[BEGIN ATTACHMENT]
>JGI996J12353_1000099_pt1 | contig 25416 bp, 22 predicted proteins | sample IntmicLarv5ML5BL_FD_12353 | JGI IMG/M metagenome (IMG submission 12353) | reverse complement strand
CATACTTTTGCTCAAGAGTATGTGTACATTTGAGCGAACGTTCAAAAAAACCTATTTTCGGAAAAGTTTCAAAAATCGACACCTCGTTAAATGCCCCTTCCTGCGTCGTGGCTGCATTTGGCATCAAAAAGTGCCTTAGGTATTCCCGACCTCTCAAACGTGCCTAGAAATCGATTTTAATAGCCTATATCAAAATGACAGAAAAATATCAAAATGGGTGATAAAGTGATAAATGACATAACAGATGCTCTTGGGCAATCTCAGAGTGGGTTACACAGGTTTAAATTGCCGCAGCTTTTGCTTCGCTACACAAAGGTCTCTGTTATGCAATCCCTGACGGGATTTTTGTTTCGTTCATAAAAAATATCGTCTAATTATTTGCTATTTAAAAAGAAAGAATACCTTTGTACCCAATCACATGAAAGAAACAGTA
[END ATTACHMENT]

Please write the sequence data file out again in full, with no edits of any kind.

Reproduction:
>JGI996J12353_1000099_pt1 | contig 25416 bp, 22 predicted proteins | sample IntmicLarv5ML5BL_FD_12353 | JGI IMG/M metagenome (IMG submission 12353) | reverse complement strand
CATACTTTTGCTCAAGAGTATGTGTACATTTGAGCGAACGTTCAAAAAAACCTATTTTCGGAAAAGTTTCAAAAATCGACACCTCGTTAAATGCCCCTTCCTGCGTCGTGGCTGCATTTGGCATCAAAAAGTGCCTTAGGTATTCCCGACCTCTCAAACGTGCCTAGAAATCGATTTTAATAGCCTATATCAAAATGACAGAAAAATATCAAAATGGGTGATAAAGTGATAAATGACATAACAGATGCTCTTGGGCAATCTCAGAGTGGGTTACACAGGTTTAAATTGCCGCAGCTTTTGCTTCGCTACACAAAGGTCTCTGTTATGCAATCCCTGACGGGATTTTTGTTTCGTTCATAAAAAATATCGTCTAATTATTTGCTATTTAAAAAGAAAGAATACCTTTGTACCCAATCACATGAAAGAAACAGTA